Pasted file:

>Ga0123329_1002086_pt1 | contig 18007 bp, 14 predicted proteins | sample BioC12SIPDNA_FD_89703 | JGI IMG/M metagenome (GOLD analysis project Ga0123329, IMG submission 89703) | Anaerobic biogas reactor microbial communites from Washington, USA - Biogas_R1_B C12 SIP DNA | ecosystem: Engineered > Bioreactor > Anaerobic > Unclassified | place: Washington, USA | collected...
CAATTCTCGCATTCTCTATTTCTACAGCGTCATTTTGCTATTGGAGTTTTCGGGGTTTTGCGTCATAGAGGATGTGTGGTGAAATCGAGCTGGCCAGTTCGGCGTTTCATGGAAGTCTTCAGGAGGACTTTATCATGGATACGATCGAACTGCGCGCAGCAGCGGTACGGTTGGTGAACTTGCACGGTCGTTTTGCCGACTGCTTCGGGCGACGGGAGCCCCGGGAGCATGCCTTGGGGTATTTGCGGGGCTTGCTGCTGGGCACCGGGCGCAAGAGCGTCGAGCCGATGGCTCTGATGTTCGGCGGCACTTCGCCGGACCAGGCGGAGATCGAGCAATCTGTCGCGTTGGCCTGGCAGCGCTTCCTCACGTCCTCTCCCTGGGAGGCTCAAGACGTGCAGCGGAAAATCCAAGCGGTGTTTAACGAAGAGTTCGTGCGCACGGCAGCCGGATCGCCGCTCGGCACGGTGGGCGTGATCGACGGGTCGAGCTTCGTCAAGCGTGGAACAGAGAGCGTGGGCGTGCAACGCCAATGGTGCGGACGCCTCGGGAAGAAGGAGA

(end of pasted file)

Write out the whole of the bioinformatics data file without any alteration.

>Ga0123329_1002086_pt1 | contig 18007 bp, 14 predicted proteins | sample BioC12SIPDNA_FD_89703 | JGI IMG/M metagenome (GOLD analysis project Ga0123329, IMG submission 89703) | Anaerobic biogas reactor microbial communites from Washington, USA - Biogas_R1_B C12 SIP DNA | ecosystem: Engineered > Bioreactor > Anaerobic > Unclassified | place: Washington, USA | collected...
CAATTCTCGCATTCTCTATTTCTACAGCGTCATTTTGCTATTGGAGTTTTCGGGGTTTTGCGTCATAGAGGATGTGTGGTGAAATCGAGCTGGCCAGTTCGGCGTTTCATGGAAGTCTTCAGGAGGACTTTATCATGGATACGATCGAACTGCGCGCAGCAGCGGTACGGTTGGTGAACTTGCACGGTCGTTTTGCCGACTGCTTCGGGCGACGGGAGCCCCGGGAGCATGCCTTGGGGTATTTGCGGGGCTTGCTGCTGGGCACCGGGCGCAAGAGCGTCGAGCCGATGGCTCTGATGTTCGGCGGCACTTCGCCGGACCAGGCGGAGATCGAGCAATCTGTCGCGTTGGCCTGGCAGCGCTTCCTCACGTCCTCTCCCTGGGAGGCTCAAGACGTGCAGCGGAAAATCCAAGCGGTGTTTAACGAAGAGTTCGTGCGCACGGCAGCCGGATCGCCGCTCGGCACGGTGGGCGTGATCGACGGGTCGAGCTTCGTCAAGCGTGGAACAGAGAGCGTGGGCGTGCAACGCCAATGGTGCGGACGCCTCGGGAAGAAGGAGA